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Are Congress and the Courts Especially Deferential to Treasury and the IRS?

Does the IRS have a unique relationship with Congress or the Judiciary? Professor Kristin Hickman explains that Congress does tend to revisit tax laws more frequently than other regulations, but regular communication between Congress and Treasury or the IRS does not seem to result in deference to the agencies. On the other hand, courts are more likely to defer to these agencies because judges are less familiar with the complexities of the tax code. https://youtube.com/watch?v=oeKykKJXgRQ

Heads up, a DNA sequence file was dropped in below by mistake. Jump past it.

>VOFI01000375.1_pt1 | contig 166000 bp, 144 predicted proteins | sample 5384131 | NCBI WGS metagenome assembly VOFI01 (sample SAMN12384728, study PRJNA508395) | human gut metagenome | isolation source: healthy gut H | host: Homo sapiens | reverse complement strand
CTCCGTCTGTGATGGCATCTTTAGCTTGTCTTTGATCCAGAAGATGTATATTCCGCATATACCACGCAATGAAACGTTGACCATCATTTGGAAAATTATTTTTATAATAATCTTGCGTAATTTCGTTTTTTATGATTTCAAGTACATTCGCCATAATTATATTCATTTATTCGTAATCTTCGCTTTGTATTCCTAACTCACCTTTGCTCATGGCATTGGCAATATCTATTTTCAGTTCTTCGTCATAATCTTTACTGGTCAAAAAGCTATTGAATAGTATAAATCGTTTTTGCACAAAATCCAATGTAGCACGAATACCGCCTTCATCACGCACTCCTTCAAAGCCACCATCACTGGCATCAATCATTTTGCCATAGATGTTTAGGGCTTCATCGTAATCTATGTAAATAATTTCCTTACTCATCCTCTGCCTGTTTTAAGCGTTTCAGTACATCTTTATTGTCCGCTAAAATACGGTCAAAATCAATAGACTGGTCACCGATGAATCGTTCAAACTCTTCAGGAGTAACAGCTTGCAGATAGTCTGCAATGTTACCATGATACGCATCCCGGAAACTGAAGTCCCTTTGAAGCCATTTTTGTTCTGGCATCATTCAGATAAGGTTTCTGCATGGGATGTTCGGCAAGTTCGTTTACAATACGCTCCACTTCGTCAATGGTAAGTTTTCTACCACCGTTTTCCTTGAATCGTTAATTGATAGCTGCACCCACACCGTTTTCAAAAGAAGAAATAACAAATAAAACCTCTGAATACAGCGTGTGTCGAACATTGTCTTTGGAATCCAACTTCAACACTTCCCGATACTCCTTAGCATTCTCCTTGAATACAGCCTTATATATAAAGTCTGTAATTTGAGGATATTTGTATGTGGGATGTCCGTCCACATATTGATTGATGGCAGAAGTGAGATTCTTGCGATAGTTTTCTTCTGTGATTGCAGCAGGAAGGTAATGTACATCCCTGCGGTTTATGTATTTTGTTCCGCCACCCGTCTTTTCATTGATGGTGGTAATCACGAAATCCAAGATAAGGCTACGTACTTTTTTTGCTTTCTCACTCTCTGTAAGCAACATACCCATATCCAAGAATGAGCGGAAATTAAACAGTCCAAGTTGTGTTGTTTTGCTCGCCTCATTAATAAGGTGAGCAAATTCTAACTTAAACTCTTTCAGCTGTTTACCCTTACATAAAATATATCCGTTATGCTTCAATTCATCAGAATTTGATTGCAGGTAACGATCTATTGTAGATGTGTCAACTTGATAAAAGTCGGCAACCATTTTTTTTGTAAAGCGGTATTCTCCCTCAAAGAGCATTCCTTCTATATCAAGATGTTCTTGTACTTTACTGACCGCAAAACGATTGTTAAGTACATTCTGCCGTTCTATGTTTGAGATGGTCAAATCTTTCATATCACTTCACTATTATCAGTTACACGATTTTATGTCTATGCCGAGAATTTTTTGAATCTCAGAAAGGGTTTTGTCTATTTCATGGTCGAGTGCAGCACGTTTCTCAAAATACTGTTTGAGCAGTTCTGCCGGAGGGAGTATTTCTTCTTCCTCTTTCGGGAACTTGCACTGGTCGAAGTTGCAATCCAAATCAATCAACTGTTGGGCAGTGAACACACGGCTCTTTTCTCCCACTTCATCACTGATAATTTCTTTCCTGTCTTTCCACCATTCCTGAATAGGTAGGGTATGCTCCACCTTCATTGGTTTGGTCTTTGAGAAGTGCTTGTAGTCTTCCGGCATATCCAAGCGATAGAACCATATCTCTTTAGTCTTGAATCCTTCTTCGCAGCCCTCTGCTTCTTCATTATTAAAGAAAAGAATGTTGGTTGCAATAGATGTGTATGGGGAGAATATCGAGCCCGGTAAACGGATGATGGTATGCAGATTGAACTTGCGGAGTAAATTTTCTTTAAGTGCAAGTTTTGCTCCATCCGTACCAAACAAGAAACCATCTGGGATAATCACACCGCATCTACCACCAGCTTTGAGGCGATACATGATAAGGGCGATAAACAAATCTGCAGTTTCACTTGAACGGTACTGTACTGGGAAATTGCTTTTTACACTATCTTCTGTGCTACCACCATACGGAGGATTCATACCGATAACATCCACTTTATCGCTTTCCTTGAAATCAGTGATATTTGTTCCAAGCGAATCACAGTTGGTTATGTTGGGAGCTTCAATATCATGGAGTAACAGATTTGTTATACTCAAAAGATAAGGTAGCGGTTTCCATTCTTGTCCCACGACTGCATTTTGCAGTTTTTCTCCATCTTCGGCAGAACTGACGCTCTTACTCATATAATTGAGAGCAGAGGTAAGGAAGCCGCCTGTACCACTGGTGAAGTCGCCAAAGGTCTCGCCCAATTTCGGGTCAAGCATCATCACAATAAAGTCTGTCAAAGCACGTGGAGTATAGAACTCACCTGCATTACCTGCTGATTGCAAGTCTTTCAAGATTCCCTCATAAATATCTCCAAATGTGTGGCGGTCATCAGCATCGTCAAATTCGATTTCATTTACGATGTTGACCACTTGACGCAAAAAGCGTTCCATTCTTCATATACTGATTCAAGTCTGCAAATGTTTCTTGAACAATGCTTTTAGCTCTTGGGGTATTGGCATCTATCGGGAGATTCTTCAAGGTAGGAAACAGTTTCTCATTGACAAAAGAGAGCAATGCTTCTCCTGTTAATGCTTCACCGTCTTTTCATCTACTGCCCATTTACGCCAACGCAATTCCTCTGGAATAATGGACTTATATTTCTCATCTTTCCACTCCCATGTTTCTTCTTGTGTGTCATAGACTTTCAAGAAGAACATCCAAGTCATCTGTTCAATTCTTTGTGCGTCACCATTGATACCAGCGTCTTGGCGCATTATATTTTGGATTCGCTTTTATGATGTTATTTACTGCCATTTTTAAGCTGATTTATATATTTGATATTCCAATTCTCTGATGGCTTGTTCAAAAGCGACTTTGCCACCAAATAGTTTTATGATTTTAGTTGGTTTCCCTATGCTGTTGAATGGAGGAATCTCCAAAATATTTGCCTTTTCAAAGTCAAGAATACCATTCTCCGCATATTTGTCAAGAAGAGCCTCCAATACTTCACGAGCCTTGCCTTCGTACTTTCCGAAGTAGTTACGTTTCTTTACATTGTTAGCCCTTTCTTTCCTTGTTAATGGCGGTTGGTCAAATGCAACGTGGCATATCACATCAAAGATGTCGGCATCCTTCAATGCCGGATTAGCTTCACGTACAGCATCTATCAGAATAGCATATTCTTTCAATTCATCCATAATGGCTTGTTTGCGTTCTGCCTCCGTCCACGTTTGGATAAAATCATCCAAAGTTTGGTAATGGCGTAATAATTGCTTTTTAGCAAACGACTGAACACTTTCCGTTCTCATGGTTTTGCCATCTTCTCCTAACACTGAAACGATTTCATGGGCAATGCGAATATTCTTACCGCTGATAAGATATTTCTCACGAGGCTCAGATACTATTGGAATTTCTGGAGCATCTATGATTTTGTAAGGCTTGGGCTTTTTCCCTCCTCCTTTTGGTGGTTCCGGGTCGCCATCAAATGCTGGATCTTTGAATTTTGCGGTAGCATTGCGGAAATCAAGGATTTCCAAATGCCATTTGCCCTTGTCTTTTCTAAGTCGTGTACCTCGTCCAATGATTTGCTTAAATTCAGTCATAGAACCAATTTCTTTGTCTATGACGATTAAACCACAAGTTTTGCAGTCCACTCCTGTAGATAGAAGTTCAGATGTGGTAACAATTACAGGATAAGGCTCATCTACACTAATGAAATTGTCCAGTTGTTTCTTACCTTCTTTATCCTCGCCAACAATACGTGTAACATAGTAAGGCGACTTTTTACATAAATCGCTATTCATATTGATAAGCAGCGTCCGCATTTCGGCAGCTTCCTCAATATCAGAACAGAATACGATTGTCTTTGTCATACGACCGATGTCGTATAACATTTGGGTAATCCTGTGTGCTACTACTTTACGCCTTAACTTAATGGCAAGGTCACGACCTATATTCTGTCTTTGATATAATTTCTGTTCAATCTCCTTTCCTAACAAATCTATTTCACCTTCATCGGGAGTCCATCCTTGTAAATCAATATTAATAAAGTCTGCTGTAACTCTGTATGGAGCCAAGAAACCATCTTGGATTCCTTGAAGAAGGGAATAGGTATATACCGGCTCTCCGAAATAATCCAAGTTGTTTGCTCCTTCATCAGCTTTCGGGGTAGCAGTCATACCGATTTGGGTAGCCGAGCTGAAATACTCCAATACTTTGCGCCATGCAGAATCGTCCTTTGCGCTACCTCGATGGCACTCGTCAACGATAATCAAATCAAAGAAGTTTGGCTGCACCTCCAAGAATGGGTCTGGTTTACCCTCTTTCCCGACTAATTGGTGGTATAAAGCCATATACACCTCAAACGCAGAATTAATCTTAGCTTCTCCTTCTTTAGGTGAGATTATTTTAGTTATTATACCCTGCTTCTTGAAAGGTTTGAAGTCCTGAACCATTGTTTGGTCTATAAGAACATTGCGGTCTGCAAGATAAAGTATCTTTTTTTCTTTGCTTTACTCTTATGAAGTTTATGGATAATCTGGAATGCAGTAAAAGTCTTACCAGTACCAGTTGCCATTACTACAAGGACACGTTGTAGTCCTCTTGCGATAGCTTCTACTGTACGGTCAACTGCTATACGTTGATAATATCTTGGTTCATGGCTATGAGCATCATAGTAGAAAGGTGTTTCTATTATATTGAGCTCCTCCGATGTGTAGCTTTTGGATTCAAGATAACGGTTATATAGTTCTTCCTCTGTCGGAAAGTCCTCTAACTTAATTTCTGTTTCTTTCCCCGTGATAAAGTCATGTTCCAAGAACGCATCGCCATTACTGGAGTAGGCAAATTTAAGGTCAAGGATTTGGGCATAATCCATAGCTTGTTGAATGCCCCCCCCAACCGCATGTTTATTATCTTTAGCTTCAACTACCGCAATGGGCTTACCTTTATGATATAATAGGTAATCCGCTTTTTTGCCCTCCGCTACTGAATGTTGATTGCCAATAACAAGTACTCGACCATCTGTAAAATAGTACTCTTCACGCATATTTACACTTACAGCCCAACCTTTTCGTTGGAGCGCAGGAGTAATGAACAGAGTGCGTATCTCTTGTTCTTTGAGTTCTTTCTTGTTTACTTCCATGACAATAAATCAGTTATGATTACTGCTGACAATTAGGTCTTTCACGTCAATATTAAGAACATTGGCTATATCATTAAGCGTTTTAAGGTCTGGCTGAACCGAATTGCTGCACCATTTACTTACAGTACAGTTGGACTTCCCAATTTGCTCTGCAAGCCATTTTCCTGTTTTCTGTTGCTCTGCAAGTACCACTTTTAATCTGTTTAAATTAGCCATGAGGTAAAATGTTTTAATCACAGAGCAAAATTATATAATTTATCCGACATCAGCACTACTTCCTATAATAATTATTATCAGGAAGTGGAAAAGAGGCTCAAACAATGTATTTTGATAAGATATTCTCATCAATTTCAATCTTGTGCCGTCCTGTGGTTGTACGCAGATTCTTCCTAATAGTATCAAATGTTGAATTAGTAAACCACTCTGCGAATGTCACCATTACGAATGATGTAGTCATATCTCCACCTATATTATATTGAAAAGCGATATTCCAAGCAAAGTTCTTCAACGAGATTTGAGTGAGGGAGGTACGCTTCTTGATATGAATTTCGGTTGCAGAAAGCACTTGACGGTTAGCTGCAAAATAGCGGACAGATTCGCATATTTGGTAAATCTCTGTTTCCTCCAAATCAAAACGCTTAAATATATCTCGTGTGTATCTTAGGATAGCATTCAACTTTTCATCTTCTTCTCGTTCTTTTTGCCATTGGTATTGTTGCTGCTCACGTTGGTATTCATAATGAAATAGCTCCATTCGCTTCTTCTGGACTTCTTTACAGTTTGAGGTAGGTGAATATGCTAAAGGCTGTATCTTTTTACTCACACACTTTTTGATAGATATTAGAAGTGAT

I don't think it's fair to say that Congress is especially deferential to the Internal Revenue Service or the Department of Treasury. Congress revisits the tax laws more often perhaps than Congress revisits other regulatory statutes. Congress has a somewhat unique body of tax expertise in the form of the joint committee on taxation, which advises Congress with respect to tax policy, and is fairly unique as an institution within Congress for that special expertise. There's no question that Treasury and the IRS and members of the joint committee staff coordinate with one another, talk with one another. And so, to the extent that Treasury or the IRS want to be sure that Congress is aware of their preferences or their concerns or their suggestions, certainly the existence of the joint committee on taxation helps facilitate those communications. But that's not the same thing as giving any sort of special weight or deference to Treasury and the IRS with respect to tax. And because tax also tends to be a fairly politically volatile sort of topic, I think that members of Congress perhaps are inclined to take into account Treasury and IRS perceptions even less than other government agencies because they have to be so much more responsive to their constituents. Perhaps judges are more inclined to defer in tax cases because of their perceptions regarding the complexity of the tax system and the Internal Revenue Code. The empirical studies that have been done generally have found higher win rates for the government in tax cases than in other kinds of regulatory cases. There is no question that the Internal Revenue Service and the Treasury Department, as administrators of the Internal Revenue Code, are treated more deferentially than many other government agencies.

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